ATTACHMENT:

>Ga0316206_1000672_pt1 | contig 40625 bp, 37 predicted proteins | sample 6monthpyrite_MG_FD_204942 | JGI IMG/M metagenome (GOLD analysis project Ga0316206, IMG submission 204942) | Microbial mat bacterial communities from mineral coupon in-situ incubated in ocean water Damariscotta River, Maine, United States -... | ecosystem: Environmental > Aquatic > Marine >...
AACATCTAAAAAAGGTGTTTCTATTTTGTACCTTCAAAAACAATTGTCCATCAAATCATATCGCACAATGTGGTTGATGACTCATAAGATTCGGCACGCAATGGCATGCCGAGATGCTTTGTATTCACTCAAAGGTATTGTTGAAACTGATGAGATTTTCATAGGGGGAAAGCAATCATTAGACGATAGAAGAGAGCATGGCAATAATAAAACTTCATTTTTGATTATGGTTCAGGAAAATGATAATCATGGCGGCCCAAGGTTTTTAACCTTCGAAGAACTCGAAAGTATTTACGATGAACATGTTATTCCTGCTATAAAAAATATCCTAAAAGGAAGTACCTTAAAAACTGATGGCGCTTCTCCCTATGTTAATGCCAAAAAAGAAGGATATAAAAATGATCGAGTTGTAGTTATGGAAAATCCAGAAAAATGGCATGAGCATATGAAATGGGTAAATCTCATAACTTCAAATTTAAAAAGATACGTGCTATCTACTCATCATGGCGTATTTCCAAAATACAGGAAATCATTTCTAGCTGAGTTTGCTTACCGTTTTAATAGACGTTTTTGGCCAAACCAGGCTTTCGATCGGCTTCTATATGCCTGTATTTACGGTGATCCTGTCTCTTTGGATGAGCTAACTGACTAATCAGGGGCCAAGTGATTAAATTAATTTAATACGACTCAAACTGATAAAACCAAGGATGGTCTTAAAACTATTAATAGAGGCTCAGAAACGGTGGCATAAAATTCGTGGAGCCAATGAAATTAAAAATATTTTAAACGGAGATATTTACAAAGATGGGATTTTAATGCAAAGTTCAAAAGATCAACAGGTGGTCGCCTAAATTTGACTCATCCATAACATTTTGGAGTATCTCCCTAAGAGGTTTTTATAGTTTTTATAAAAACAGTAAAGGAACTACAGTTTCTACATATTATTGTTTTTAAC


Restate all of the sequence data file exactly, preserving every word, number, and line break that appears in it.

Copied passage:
>Ga0316206_1000672_pt1 | contig 40625 bp, 37 predicted proteins | sample 6monthpyrite_MG_FD_204942 | JGI IMG/M metagenome (GOLD analysis project Ga0316206, IMG submission 204942) | Microbial mat bacterial communities from mineral coupon in-situ incubated in ocean water Damariscotta River, Maine, United States -... | ecosystem: Environmental > Aquatic > Marine >...
AACATCTAAAAAAGGTGTTTCTATTTTGTACCTTCAAAAACAATTGTCCATCAAATCATATCGCACAATGTGGTTGATGACTCATAAGATTCGGCACGCAATGGCATGCCGAGATGCTTTGTATTCACTCAAAGGTATTGTTGAAACTGATGAGATTTTCATAGGGGGAAAGCAATCATTAGACGATAGAAGAGAGCATGGCAATAATAAAACTTCATTTTTGATTATGGTTCAGGAAAATGATAATCATGGCGGCCCAAGGTTTTTAACCTTCGAAGAACTCGAAAGTATTTACGATGAACATGTTATTCCTGCTATAAAAAATATCCTAAAAGGAAGTACCTTAAAAACTGATGGCGCTTCTCCCTATGTTAATGCCAAAAAAGAAGGATATAAAAATGATCGAGTTGTAGTTATGGAAAATCCAGAAAAATGGCATGAGCATATGAAATGGGTAAATCTCATAACTTCAAATTTAAAAAGATACGTGCTATCTACTCATCATGGCGTATTTCCAAAATACAGGAAATCATTTCTAGCTGAGTTTGCTTACCGTTTTAATAGACGTTTTTGGCCAAACCAGGCTTTCGATCGGCTTCTATATGCCTGTATTTACGGTGATCCTGTCTCTTTGGATGAGCTAACTGACTAATCAGGGGCCAAGTGATTAAATTAATTTAATACGACTCAAACTGATAAAACCAAGGATGGTCTTAAAACTATTAATAGAGGCTCAGAAACGGTGGCATAAAATTCGTGGAGCCAATGAAATTAAAAATATTTTAAACGGAGATATTTACAAAGATGGGATTTTAATGCAAAGTTCAAAAGATCAACAGGTGGTCGCCTAAATTTGACTCATCCATAACATTTTGGAGTATCTCCCTAAGAGGTTTTTATAGTTTTTATAAAAACAGTAAAGGAACTACAGTTTCTACATATTATTGTTTTTAAC